“The central challenge is to grow food from recycled wastes in a small, closed system,” Bugbee says. “Exploring Mars means nearly perfect recycling of water, nutrients, gasses and plant parts that aren’t consumed. We’ll start with a recycling, hydroponic system and gradually expand to include Martian soil.”
He adds life on Mars will be sustained by a strictly vegan diet, because animal products are too expensive to produce. Some suggest long-term space explorers should just live on vitamin pills, dried food and water, but Bugbee cautions there’s plenty we don’t know about the importance of dietary diversity.
“Every day, we eat products from hundreds of plants,” he says. “Most dieticians recommend a diet based on at least a hundred diverse plants; NASA engineers would like to grow only about five plants. The answer is somewhere in between.”
Seefeldt says putting food on the table, whether on Earth or Mars, shouldn’t be taken for granted.
“Here on Earth, in areas such as drought-stricken Africa, where the infrastructure is not yet in place to take advantage of century-old technology, we still face the challenge of producing enough protein to feed hungry people,” he says. “What we learn from feeding people on Mars will advance our efforts on this planet.”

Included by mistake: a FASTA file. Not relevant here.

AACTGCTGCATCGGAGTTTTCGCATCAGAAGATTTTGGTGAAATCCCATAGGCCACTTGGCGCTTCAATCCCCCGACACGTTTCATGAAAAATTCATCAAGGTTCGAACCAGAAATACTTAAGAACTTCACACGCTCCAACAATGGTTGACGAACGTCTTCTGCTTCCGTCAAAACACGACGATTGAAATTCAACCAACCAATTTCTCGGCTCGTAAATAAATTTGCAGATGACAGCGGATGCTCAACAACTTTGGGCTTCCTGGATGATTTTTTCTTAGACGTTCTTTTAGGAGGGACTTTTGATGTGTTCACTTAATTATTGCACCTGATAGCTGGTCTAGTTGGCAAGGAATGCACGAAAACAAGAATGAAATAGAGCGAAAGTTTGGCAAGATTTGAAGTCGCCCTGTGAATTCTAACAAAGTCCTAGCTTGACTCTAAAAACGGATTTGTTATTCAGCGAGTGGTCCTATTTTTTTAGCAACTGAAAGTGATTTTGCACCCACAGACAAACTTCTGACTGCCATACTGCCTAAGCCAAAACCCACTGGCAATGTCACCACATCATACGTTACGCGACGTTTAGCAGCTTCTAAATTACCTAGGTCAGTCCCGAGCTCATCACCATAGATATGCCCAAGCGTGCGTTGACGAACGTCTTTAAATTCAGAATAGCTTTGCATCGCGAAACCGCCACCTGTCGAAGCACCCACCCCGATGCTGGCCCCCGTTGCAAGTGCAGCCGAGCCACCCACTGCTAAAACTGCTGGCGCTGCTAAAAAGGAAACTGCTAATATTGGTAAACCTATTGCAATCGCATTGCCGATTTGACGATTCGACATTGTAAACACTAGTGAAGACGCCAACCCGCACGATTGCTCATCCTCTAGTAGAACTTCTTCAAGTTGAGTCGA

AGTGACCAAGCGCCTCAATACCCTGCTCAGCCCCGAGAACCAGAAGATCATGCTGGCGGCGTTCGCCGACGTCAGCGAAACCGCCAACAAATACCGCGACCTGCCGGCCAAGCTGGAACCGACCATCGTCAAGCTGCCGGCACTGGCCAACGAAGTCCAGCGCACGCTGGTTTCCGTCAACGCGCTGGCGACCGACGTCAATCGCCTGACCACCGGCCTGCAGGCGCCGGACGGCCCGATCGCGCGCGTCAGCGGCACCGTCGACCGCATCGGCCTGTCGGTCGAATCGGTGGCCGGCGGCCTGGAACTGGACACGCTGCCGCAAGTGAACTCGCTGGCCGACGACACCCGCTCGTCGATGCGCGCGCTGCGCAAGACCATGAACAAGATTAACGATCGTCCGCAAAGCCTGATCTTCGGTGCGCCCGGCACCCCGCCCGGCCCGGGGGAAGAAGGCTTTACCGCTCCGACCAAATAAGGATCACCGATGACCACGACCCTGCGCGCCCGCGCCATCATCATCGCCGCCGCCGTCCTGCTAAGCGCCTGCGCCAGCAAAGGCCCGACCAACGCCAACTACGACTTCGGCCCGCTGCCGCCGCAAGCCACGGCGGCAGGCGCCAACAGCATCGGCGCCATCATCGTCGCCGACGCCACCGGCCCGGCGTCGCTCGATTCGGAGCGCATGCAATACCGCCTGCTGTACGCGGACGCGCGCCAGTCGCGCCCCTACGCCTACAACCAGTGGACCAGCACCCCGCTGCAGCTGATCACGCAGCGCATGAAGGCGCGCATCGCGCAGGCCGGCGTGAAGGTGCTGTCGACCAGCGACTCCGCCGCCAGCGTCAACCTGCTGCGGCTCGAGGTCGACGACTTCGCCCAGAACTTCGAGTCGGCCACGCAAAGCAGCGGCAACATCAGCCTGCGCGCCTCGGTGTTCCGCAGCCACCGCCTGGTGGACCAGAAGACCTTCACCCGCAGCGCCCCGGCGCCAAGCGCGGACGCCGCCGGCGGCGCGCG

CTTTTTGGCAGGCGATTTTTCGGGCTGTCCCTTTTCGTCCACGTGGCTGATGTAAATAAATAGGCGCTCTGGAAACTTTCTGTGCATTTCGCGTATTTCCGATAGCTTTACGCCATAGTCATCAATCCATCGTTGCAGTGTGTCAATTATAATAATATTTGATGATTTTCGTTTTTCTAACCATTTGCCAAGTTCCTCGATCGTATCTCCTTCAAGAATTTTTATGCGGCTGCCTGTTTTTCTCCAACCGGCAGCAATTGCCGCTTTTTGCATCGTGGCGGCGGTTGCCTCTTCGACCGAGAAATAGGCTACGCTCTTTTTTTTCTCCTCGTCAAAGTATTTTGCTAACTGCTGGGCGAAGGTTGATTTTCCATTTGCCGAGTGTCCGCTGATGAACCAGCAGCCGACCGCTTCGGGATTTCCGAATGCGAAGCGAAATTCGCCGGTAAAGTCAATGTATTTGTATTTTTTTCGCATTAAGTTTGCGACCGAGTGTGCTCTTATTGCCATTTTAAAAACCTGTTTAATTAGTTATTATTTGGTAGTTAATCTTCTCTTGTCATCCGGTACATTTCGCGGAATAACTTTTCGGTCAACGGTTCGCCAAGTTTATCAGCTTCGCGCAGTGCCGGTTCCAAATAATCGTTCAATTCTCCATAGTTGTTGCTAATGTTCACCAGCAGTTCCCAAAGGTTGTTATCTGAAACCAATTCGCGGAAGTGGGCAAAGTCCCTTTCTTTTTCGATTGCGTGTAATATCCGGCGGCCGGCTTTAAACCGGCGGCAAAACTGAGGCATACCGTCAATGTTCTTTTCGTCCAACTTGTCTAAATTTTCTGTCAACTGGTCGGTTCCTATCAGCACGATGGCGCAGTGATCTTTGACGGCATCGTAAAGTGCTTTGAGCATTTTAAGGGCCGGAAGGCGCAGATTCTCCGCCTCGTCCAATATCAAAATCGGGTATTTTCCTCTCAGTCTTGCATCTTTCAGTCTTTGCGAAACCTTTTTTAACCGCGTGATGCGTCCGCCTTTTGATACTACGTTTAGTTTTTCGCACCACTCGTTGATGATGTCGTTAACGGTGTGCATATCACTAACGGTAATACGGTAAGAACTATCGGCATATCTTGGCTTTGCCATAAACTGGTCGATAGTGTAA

Seefeldt praises the efforts of the multi-institution team, which includes researchers from the University of California, Berkeley; the University of California, Davis and Stanford University, as well as industrial partners Autodesk and Physical Sciences, Inc.
“We especially applaud principal investigator Adam Arkin of UC Berkeley, who took this diverse collection of scientists and expertise and gave it one, strong voice,” he says. “This is an exceptional team and its efforts will create amazing opportunities for students at each of these universities.”
“This is an all-star team and the synergistic opportunities are astounding,” Bugbee says. “If I made a list of the top ten USU scientists I would like to collaborate with, Lance would be one of them.”
Both Seefeldt and Bugbee are previous recipients of the D. Wynne Thorne Career Research Award, USU’s highest research honor. They previously collaborated on a U.S. Department of Energy-funded project to produce biofuels from algae. USU’s portion of the NASA grant is about $3.17 million over five years.
“NASA Selects Proposals for First-ever Space Technology Research Institutes,” NASA
“The Martian: Farming on Mars is Not Science Fiction,” The Huffington Post
USU Department of Chemistry and Biochemistry
USU College of Science
USU Department of Plants, Soils and Climate
USU College of Agriculture and Applied Sciences
Contacts: Lance Seefeldt, 435-797-3964, firstname.lastname@example.org; Bruce Bugbee, 435-797-2765, email@example.com
Writers: Mary-Ann Muffoletto, 435-797-3517, firstname.lastname@example.org; Lynnette Harris, 435-797-2189, email@example.com